Piece of my heart

Those of you who follow me on Facebook or Twitter will be aware that my wife Heather gave birth to our third child – and first daughter – on Saturday afternoon.

Kara Isabel weighed in at 8lb 9oz – to the ounce, the same as both her brothers at birth – and, having made us wait for 16 days (or 17, or 18, depending on whose astral calculations you believe), she arrived in a hurry. Heather had popped in to hospital for routine monitoring and to discuss starting the induction process, and it seems that was enough to arouse Kara from her comfy internal crib in search of the light at the end of the tunnel (as it were) and freedom. Waters were broken at 1:30pm. I pitched up at the delivery suite after dropping the boys off at a friend’s house – and possibly breaking (let’s say mildly spraining, shall we?) a speed limit or two en route – at 2:30. Four big contractions and 20 minutes later I was suddenly a father of three. Sorted.

Traditionally, we have always had a birthing playlist loaded on to my iPod which plays on our living room stereo on random shuffle during labour. (The boys were both planned home deliveries, as we had also intended for Kara.) So Isaac was born to the strains of Richard Marx’sย Right Here Waiting – you can tell we’re children of the Eighties, right? – while Toby required only three songs before popping into the world, with that all-important third track being Sinead O’Connor’s cover version ofย Nothing Compares 2 U. With no stereo readily available to plug into, I at least had the presence of mind to set the playlist running on silent in my pocket. Playing at 2:50pm? The original 1967 rendition of Piece of My Heart by Erma Franklin (that’s Aretha’s big sister).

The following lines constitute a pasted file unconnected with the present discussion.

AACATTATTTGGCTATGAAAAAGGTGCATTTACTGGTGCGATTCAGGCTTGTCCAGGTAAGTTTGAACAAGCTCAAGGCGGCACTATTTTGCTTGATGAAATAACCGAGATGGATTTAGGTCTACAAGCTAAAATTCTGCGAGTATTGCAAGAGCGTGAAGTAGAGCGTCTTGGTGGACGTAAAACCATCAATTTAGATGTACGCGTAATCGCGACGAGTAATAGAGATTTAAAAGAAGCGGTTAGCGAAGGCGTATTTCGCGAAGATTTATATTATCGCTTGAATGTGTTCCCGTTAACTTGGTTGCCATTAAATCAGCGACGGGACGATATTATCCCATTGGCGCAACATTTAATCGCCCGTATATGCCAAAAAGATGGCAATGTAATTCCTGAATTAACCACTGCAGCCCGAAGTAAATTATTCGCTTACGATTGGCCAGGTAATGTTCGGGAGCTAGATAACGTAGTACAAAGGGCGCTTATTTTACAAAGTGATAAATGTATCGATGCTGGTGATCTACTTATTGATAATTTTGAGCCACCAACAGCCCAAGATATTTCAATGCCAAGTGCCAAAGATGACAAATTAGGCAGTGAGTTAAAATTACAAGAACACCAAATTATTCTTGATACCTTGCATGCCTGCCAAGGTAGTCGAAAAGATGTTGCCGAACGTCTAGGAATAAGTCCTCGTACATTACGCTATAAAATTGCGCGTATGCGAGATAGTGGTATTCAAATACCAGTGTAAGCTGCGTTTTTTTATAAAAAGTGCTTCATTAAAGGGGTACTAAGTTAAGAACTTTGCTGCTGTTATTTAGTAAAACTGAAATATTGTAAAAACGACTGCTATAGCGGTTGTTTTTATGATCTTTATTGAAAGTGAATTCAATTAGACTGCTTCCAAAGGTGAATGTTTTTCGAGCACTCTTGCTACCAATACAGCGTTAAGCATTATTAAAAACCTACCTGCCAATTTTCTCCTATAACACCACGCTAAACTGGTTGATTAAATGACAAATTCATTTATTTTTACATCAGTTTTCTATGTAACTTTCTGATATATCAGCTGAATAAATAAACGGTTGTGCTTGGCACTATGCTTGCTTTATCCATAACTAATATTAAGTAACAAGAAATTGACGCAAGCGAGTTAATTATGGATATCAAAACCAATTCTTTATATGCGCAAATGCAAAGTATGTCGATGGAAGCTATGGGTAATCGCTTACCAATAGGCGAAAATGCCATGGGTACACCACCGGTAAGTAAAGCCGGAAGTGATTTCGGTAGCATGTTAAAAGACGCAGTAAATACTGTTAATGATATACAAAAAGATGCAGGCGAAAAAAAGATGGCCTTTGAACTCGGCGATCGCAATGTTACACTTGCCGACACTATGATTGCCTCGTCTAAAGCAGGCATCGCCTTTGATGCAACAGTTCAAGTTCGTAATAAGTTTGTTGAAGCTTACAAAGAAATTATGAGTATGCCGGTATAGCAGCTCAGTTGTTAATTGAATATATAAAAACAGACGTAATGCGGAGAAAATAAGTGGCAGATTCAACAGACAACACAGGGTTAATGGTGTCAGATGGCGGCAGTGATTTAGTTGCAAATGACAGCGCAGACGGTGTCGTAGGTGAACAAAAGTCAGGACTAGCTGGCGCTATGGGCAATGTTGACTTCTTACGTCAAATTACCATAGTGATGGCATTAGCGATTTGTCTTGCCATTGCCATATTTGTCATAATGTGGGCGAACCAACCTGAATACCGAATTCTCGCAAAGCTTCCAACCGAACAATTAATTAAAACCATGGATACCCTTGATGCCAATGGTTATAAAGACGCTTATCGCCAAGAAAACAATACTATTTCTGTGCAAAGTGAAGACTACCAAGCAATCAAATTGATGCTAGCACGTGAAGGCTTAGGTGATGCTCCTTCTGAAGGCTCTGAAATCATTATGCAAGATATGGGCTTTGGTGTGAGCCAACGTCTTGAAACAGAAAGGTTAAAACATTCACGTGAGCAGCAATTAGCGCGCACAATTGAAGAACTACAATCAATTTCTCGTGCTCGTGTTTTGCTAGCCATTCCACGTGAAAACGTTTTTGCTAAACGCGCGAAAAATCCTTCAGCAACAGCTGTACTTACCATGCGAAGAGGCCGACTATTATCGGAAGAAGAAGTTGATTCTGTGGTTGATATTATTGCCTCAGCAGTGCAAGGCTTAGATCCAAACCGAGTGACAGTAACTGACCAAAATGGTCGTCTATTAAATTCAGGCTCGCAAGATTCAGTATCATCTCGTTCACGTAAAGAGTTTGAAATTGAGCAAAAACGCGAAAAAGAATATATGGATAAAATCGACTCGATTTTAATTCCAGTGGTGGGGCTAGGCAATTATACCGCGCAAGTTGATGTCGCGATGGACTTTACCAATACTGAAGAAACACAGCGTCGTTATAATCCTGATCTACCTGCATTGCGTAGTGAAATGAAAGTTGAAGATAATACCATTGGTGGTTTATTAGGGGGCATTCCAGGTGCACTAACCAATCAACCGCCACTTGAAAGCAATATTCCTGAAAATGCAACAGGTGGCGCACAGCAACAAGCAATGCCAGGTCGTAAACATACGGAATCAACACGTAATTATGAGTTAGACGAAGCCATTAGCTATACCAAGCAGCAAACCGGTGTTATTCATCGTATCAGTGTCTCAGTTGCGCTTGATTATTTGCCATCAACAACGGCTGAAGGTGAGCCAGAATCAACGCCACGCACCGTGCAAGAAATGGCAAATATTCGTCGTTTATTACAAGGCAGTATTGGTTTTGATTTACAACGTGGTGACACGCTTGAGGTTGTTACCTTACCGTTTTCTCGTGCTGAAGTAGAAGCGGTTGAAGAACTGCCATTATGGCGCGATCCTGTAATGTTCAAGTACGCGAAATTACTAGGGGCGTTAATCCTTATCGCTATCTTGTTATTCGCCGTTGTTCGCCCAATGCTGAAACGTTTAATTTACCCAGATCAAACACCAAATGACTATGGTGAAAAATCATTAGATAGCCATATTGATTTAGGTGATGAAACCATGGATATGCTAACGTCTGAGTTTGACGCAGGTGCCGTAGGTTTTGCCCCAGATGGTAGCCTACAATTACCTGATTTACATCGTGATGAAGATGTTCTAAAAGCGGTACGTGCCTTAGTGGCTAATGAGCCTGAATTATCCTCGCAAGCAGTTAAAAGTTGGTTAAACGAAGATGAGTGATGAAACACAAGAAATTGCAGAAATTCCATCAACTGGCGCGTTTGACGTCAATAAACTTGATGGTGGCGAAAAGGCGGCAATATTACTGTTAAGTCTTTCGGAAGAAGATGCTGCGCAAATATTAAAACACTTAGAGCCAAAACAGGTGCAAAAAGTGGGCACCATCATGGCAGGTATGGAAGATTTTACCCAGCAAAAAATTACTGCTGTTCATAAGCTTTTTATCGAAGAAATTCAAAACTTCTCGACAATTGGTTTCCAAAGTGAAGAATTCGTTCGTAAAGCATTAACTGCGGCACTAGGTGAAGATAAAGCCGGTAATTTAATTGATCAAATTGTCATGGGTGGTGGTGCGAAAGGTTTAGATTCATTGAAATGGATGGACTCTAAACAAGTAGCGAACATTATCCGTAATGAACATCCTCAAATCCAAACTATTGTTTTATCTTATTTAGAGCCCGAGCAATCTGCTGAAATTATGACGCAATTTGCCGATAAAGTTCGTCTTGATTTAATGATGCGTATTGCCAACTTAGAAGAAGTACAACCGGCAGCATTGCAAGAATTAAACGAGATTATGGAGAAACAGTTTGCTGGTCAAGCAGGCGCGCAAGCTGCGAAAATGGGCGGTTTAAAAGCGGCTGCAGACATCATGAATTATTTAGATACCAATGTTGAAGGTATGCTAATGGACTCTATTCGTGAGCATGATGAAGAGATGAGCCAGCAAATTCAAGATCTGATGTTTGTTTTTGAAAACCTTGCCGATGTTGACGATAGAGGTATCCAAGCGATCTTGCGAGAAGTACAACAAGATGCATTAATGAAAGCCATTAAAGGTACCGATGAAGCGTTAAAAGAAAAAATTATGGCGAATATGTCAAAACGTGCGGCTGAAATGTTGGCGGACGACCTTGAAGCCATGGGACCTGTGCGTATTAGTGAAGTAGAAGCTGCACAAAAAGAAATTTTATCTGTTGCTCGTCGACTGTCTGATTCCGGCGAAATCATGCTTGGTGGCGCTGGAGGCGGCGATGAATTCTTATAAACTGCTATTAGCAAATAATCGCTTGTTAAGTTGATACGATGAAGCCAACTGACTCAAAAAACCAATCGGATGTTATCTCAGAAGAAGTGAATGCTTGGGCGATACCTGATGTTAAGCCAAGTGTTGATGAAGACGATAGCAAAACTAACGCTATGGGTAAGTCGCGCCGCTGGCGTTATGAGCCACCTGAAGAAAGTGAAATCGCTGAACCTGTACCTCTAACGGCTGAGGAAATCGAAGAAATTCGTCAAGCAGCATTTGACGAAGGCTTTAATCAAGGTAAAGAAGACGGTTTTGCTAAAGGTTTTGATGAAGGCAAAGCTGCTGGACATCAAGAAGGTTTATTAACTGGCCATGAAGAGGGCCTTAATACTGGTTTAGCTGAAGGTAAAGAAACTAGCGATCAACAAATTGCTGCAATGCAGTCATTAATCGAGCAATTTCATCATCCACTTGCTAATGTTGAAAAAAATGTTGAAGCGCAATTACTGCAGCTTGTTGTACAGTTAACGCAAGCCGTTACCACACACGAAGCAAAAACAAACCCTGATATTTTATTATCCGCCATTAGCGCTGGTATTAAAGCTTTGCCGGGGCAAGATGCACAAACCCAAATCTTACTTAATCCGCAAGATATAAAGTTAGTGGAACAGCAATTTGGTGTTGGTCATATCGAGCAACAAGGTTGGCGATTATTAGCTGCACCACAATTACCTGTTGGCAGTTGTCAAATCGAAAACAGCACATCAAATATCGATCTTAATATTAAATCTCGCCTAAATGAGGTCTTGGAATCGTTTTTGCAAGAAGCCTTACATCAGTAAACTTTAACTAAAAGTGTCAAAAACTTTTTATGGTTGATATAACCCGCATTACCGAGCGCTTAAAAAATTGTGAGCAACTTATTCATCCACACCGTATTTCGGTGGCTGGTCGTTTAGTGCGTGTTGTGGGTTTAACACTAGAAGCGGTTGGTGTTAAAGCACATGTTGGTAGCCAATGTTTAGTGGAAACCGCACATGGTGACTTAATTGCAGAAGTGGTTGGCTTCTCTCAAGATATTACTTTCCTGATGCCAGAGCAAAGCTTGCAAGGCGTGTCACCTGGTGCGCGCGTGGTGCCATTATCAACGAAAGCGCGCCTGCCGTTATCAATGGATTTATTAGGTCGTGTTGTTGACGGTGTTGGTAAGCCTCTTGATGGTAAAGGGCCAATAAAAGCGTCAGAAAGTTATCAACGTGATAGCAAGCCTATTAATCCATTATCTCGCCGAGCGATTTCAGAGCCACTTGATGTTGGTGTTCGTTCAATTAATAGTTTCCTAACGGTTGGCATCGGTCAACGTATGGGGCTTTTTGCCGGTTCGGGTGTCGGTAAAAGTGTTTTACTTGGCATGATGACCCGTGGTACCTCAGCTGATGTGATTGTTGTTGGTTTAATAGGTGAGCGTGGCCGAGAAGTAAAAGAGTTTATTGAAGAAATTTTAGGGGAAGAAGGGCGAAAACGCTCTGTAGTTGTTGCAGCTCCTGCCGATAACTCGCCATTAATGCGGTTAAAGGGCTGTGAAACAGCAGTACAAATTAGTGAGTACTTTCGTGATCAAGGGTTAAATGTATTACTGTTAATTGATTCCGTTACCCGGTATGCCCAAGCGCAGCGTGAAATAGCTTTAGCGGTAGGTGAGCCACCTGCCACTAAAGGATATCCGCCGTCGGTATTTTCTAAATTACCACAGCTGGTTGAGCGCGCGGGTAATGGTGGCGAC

I couldn’t be happier that my iPhone alighted on this particular track at that moment. Firstly, it’s a great song. And secondly, it summed up perfectly how I felt in those first few moments after she was born. As a father of two sons, I’d been looking forward to the possibility of a daughter with equal measures of anticipation and trepidation. But any lingering concerns I had were washed away within seconds as I watched her take her first breaths and initial squinting glimpse of the big, wide world around her. In those moments, she captured a piece of my heart. Now, some 30 or so hours later, I’m still utterly besotted.

For the first time as a parent, I spent last night sleeping alone in our bed. It’s one of the things I miss most about not having a home delivery. A king-size bed has never felt so big. Instead of Heather being within arm’s reach and the baby a metre or so beyond, the other side of the bed was 20 miles away in a hospital ward. I missed both my girls terribly. We texted each other deep into the night – both as lonely as we were excited, I think – before sleep finally embraced me at around 3am.

But, after being kept in overnight for observations and meeting her brothers for the first time this morning, Kara finally returned home in the afternoon. It finally feels like we are a family of five. We are finally a family of five. I couldn’t be happier.